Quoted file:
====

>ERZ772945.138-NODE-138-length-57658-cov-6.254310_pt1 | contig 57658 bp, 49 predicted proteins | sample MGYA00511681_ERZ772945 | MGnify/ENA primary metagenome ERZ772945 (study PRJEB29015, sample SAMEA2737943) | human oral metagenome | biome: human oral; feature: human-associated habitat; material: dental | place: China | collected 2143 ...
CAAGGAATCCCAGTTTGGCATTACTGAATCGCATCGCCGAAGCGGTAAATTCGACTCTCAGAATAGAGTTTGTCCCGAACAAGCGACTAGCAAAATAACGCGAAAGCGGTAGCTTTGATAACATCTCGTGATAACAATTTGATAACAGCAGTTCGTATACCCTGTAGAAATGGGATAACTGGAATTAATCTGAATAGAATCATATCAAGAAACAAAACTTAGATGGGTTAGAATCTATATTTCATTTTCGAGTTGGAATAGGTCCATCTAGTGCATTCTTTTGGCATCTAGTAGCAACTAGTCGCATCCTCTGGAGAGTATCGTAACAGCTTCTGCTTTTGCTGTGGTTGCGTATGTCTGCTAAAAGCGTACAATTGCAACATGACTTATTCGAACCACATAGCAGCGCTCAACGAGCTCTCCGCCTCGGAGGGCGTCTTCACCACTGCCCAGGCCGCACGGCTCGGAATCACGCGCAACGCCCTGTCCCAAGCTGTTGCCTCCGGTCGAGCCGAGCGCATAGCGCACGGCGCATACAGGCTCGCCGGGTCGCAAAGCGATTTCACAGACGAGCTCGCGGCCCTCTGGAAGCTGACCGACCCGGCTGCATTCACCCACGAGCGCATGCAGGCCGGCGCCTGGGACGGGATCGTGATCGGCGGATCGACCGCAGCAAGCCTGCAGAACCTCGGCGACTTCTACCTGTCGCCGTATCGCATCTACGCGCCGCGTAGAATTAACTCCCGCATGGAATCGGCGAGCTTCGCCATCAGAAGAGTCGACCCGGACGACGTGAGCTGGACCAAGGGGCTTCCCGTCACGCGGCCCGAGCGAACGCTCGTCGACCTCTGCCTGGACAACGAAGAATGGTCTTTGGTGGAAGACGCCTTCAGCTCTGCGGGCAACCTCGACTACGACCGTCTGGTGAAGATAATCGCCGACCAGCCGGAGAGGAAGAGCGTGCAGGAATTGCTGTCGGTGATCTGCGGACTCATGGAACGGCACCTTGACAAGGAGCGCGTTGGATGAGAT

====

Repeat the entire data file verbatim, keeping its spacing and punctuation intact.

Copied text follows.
>ERZ772945.138-NODE-138-length-57658-cov-6.254310_pt1 | contig 57658 bp, 49 predicted proteins | sample MGYA00511681_ERZ772945 | MGnify/ENA primary metagenome ERZ772945 (study PRJEB29015, sample SAMEA2737943) | human oral metagenome | biome: human oral; feature: human-associated habitat; material: dental | place: China | collected 2143 ...
CAAGGAATCCCAGTTTGGCATTACTGAATCGCATCGCCGAAGCGGTAAATTCGACTCTCAGAATAGAGTTTGTCCCGAACAAGCGACTAGCAAAATAACGCGAAAGCGGTAGCTTTGATAACATCTCGTGATAACAATTTGATAACAGCAGTTCGTATACCCTGTAGAAATGGGATAACTGGAATTAATCTGAATAGAATCATATCAAGAAACAAAACTTAGATGGGTTAGAATCTATATTTCATTTTCGAGTTGGAATAGGTCCATCTAGTGCATTCTTTTGGCATCTAGTAGCAACTAGTCGCATCCTCTGGAGAGTATCGTAACAGCTTCTGCTTTTGCTGTGGTTGCGTATGTCTGCTAAAAGCGTACAATTGCAACATGACTTATTCGAACCACATAGCAGCGCTCAACGAGCTCTCCGCCTCGGAGGGCGTCTTCACCACTGCCCAGGCCGCACGGCTCGGAATCACGCGCAACGCCCTGTCCCAAGCTGTTGCCTCCGGTCGAGCCGAGCGCATAGCGCACGGCGCATACAGGCTCGCCGGGTCGCAAAGCGATTTCACAGACGAGCTCGCGGCCCTCTGGAAGCTGACCGACCCGGCTGCATTCACCCACGAGCGCATGCAGGCCGGCGCCTGGGACGGGATCGTGATCGGCGGATCGACCGCAGCAAGCCTGCAGAACCTCGGCGACTTCTACCTGTCGCCGTATCGCATCTACGCGCCGCGTAGAATTAACTCCCGCATGGAATCGGCGAGCTTCGCCATCAGAAGAGTCGACCCGGACGACGTGAGCTGGACCAAGGGGCTTCCCGTCACGCGGCCCGAGCGAACGCTCGTCGACCTCTGCCTGGACAACGAAGAATGGTCTTTGGTGGAAGACGCCTTCAGCTCTGCGGGCAACCTCGACTACGACCGTCTGGTGAAGATAATCGCCGACCAGCCGGAGAGGAAGAGCGTGCAGGAATTGCTGTCGGTGATCTGCGGACTCATGGAACGGCACCTTGACAAGGAGCGCGTTGGATGAGAT